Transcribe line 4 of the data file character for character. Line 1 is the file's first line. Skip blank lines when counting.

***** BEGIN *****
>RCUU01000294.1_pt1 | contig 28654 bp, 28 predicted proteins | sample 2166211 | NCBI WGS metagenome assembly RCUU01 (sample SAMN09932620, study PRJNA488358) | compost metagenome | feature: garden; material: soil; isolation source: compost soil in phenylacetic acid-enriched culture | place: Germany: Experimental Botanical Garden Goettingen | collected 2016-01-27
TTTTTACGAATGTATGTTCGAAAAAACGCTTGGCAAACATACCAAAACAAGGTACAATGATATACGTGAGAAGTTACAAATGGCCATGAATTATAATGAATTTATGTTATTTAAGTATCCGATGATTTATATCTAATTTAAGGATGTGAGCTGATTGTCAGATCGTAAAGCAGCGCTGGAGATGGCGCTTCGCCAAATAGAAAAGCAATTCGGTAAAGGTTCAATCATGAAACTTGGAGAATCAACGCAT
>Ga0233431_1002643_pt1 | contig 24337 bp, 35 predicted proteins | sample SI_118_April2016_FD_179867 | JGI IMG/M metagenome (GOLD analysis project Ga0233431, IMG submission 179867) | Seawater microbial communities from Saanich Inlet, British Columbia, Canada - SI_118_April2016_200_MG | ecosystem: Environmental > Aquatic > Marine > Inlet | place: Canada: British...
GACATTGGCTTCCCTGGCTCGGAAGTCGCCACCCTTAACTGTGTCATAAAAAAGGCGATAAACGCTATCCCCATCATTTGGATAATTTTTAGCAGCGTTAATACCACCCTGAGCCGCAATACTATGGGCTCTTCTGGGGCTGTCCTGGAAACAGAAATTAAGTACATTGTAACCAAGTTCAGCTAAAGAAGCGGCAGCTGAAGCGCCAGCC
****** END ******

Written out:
GACATTGGCTTCCCTGGCTCGGAAGTCGCCACCCTTAACTGTGTCATAAAAAAGGCGATAAACGCTATCCCCATCATTTGGATAATTTTTAGCAGCGTTAATACCACCCTGAGCCGCAATACTATGGGCTCTTCTGGGGCTGTCCTGGAAACAGAAATTAAGTACATTGTAACCAAGTTCAGCTAAAGAAGCGGCAGCTGAAGCGCCAGCC